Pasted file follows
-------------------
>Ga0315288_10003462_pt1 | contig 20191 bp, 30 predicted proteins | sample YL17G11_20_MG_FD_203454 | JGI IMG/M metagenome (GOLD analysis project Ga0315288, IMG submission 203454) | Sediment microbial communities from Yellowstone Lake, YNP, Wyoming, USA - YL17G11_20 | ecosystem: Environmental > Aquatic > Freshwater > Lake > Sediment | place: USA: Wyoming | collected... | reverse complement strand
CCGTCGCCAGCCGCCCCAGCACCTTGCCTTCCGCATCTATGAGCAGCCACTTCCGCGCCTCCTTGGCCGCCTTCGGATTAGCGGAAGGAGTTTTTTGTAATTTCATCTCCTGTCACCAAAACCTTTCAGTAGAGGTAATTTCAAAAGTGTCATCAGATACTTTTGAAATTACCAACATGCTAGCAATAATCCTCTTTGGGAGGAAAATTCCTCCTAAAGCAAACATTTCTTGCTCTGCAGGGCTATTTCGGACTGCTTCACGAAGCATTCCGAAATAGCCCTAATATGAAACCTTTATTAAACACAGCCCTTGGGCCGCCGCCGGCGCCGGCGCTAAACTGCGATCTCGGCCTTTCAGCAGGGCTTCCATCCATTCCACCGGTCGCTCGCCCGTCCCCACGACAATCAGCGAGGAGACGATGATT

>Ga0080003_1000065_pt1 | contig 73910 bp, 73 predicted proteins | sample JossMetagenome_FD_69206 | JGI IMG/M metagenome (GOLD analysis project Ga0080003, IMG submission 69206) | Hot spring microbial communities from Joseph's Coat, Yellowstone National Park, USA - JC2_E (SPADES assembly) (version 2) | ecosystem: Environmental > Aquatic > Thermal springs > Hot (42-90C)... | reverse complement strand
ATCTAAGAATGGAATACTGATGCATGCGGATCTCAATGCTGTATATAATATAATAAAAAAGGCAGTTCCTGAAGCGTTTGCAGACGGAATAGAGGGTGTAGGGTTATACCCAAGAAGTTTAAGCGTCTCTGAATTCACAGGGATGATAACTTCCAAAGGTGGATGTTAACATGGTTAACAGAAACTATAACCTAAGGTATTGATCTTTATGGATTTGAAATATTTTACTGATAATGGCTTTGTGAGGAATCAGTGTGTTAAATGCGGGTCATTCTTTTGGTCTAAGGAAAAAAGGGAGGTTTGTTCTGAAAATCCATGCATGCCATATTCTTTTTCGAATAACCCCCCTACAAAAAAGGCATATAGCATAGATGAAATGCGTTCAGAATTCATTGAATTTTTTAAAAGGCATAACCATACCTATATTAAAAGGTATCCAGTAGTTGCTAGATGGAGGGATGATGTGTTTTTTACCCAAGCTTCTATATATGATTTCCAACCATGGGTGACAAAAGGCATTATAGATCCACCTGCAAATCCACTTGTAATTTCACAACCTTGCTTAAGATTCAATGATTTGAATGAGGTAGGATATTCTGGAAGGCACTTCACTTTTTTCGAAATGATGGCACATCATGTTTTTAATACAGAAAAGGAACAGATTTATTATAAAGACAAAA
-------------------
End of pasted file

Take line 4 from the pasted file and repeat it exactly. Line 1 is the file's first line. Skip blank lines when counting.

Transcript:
ATCTAAGAATGGAATACTGATGCATGCGGATCTCAATGCTGTATATAATATAATAAAAAAGGCAGTTCCTGAAGCGTTTGCAGACGGAATAGAGGGTGTAGGGTTATACCCAAGAAGTTTAAGCGTCTCTGAATTCACAGGGATGATAACTTCCAAAGGTGGATGTTAACATGGTTAACAGAAACTATAACCTAAGGTATTGATCTTTATGGATTTGAAATATTTTACTGATAATGGCTTTGTGAGGAATCAGTGTGTTAAATGCGGGTCATTCTTTTGGTCTAAGGAAAAAAGGGAGGTTTGTTCTGAAAATCCATGCATGCCATATTCTTTTTCGAATAACCCCCCTACAAAAAAGGCATATAGCATAGATGAAATGCGTTCAGAATTCATTGAATTTTTTAAAAGGCATAACCATACCTATATTAAAAGGTATCCAGTAGTTGCTAGATGGAGGGATGATGTGTTTTTTACCCAAGCTTCTATATATGATTTCCAACCATGGGTGACAAAAGGCATTATAGATCCACCTGCAAATCCACTTGTAATTTCACAACCTTGCTTAAGATTCAATGATTTGAATGAGGTAGGATATTCTGGAAGGCACTTCACTTTTTTCGAAATGATGGCACATCATGTTTTTAATACAGAAAAGGAACAGATTTATTATAAAGACAAAA